🔼The name Kibroth-hattaavah: Summary
- Graves Of Desire
- From (1) the verb the verb קבר (qabar), to bury, and (2) the verb אוה ('wh), to desire.
🔼The name Kibroth-hattaavah in the Bible
There's only one place called Kibroth-hattaavah in the Bible. It's the place where Israel was struck by a plague from YHWH as a result of their grumbling. This was right after they received the quails (Numbers 11:34). Before Israel crossed the Jordan into Canaan, Moses recounted the highlights of their journey, and remembered that they had provoked the Lord to anger at Kibroth-hattaavah (Deuteronomy 9:22).
Our name is spelled קברות התאוה in Numbers 11:34-35, and קברת התאוה in Numbers 33:16-17 and Deuteronomy 9:22.
🔼Etymology of the name Kibroth-hattaavah
The name Kibroth-hattaavah consists of two elements. The first part is a plural form of the noun קבר (qeber), meaning grave, taken from the verb קבר (qabar), meaning to bury:
The verb קבר (qabar) means to bury deceased humans. Nouns קבר (qeber), קברה (qebura) and קבורה (qebura) mean grave or burial.
The second part of our name is the word תאוה (ta'awa), meaning desire, from the verb אוה ('wh II), meaning to desire:
There are four different verbs אוה ('wh), which all appear to express a desire or movement toward something. Noun אי ('i) means coast, which has been mankind's preferred place to settle since time immemorial. Nouns או ('aw), מאוי (ma'away), אוה ('awwa) and תאוה (ta'awa) all mean desire. The noun אות ('ot) means mark or sign, and humanity's earliest marks were not to assert private ownership but rather a collective identity: something to draw toward and gather around. Noun אי ('i) means jackal, and noun איה (ayya) means hawk or falcon. These creatures were possibly named after their supplicatory calls, or else their rapturous method of predation.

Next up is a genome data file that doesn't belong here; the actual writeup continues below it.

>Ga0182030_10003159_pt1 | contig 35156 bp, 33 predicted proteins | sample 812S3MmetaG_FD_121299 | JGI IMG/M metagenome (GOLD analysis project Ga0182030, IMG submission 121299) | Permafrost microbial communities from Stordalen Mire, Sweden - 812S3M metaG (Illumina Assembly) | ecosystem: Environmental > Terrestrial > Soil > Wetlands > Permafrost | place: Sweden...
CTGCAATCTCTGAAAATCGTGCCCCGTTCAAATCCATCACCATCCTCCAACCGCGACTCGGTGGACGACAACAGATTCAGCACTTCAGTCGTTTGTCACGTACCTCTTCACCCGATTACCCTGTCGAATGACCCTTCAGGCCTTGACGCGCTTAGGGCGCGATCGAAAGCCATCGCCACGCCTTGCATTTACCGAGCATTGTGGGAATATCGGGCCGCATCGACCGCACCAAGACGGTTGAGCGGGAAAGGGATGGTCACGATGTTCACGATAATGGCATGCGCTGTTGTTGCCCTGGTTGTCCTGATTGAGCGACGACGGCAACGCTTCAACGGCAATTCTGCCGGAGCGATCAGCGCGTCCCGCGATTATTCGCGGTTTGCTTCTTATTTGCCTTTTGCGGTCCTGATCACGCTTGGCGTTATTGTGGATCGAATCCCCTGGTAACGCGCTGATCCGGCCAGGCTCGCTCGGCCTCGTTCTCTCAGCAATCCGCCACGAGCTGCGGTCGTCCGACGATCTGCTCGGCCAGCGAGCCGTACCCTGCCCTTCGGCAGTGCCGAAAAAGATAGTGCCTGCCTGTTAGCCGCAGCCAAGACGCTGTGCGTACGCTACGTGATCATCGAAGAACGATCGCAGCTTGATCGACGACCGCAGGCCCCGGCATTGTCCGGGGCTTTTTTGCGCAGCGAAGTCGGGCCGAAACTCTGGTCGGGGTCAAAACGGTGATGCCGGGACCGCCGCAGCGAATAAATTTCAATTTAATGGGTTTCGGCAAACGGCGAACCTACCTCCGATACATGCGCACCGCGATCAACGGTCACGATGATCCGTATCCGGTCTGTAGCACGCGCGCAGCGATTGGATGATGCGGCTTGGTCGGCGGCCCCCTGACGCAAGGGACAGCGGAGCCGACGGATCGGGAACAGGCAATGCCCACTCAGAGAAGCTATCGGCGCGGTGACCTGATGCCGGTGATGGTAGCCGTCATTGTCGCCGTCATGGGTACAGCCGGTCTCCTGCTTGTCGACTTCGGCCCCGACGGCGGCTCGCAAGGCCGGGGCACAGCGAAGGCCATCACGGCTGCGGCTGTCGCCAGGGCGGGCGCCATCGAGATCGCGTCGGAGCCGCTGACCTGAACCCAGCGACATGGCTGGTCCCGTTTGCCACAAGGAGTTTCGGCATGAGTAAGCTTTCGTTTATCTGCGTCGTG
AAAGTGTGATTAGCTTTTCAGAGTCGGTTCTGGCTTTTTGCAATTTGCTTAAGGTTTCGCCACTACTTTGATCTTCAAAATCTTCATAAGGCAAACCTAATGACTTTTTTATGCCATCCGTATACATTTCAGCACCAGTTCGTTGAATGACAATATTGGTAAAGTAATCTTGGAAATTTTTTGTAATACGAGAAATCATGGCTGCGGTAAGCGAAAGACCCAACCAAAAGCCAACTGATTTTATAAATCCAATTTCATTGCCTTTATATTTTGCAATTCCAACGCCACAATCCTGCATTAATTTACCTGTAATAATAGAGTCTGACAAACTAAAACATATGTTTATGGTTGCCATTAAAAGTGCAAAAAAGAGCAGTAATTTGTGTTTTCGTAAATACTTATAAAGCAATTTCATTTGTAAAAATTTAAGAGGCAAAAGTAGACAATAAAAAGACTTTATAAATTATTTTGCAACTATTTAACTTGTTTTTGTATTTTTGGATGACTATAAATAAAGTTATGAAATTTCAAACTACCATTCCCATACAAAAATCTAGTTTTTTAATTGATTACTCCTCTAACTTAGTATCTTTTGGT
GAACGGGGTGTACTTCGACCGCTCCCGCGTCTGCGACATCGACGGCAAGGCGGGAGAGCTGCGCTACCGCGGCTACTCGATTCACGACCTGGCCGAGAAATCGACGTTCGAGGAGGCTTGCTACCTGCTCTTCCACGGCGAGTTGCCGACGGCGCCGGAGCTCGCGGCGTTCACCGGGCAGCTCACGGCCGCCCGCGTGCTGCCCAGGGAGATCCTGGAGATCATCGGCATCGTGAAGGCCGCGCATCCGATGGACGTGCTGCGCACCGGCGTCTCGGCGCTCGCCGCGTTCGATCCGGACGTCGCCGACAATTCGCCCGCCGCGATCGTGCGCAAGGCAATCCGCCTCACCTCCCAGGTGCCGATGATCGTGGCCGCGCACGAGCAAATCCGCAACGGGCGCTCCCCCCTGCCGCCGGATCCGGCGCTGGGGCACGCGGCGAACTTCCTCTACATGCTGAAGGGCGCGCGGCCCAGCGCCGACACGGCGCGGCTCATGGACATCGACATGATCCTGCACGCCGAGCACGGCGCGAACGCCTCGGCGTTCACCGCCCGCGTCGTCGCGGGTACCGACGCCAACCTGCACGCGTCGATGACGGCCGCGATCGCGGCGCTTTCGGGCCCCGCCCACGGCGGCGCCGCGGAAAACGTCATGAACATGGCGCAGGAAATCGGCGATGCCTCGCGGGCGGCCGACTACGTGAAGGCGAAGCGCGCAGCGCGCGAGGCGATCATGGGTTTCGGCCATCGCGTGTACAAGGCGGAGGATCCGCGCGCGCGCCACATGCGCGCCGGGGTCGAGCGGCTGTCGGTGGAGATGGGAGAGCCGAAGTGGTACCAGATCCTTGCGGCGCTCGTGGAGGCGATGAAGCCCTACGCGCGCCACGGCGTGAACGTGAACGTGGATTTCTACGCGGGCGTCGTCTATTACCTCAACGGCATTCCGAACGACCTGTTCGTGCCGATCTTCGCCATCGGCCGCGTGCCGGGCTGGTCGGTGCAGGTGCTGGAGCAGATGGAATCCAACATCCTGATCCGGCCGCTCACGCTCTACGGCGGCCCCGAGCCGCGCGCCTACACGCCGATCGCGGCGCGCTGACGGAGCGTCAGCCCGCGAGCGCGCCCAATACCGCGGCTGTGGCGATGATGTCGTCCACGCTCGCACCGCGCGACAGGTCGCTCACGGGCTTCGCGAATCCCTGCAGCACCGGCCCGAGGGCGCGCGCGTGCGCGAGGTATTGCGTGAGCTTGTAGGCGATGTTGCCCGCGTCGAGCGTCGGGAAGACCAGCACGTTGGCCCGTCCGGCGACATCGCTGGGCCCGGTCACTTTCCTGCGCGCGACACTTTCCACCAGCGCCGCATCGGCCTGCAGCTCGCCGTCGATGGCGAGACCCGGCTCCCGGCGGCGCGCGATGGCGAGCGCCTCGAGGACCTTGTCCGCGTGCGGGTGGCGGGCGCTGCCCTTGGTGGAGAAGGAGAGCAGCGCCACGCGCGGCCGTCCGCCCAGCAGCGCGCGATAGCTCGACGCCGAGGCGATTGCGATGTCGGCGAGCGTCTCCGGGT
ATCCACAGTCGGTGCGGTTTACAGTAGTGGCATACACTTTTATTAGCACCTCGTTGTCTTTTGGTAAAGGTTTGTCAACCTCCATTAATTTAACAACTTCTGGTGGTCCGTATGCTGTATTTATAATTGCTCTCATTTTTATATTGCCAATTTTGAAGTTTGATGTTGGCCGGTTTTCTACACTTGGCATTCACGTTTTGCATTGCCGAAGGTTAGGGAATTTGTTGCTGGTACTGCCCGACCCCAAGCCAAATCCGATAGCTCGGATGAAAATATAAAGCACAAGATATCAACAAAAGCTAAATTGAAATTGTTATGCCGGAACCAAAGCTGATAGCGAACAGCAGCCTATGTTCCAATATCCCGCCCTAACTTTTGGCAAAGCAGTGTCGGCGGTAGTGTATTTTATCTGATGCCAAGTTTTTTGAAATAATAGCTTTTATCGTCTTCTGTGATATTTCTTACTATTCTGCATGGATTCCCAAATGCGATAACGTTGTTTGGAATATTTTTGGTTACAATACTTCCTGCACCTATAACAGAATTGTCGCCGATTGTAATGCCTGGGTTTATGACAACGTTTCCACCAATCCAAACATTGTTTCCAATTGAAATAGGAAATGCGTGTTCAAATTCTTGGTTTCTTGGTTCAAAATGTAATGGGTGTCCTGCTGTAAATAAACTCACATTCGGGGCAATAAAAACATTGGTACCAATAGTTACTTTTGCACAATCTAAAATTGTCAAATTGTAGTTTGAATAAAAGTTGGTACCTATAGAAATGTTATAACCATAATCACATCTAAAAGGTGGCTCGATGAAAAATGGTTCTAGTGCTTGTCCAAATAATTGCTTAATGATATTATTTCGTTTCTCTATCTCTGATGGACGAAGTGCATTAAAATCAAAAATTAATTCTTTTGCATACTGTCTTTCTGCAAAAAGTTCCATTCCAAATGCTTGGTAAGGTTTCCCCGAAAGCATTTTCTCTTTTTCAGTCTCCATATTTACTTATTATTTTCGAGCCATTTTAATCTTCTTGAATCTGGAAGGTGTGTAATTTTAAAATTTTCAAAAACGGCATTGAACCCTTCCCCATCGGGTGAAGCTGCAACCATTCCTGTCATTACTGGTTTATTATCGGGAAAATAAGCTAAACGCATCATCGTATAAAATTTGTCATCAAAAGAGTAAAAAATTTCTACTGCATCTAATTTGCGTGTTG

The conjunction או ('o) means "or." The interjection אי ('i) expresses regret: "alas!" Adverb אי ('i) may serve as a particle of negation ("to be desired" and thus not so), or as an interrogative adverb, meaning "where?", usually in rhetorical questions. The substantive אין ('ayin) expresses negation or nothingness and occurs hundreds of times in the construct מאין (m'ayin), which literally means "from where is not?", as introduction to a rhetorical question concerning something that is true in all known parts of the world: "where isn't it so that such and such, hmm?"
Right before the noun תאוה (ta'awa), sits the definite article ה (he), meaning the, or rather those of, because in Hebrew the use of the definite article is rare and demands a certain degree of emphasis.
For a meaning of the name Kibroth-hattaavah, NOBSE Study Bible Name List has Graves Of Lust. Jones' Dictionary of Old Testament Proper Names also proposes Graves Of Lust, and adds for badly needed clarity "i.e. graves of the people who lusted". BDB Theological Dictionary has the slightly less enthusiastic and probably slightly more correct The Graves Of Desire.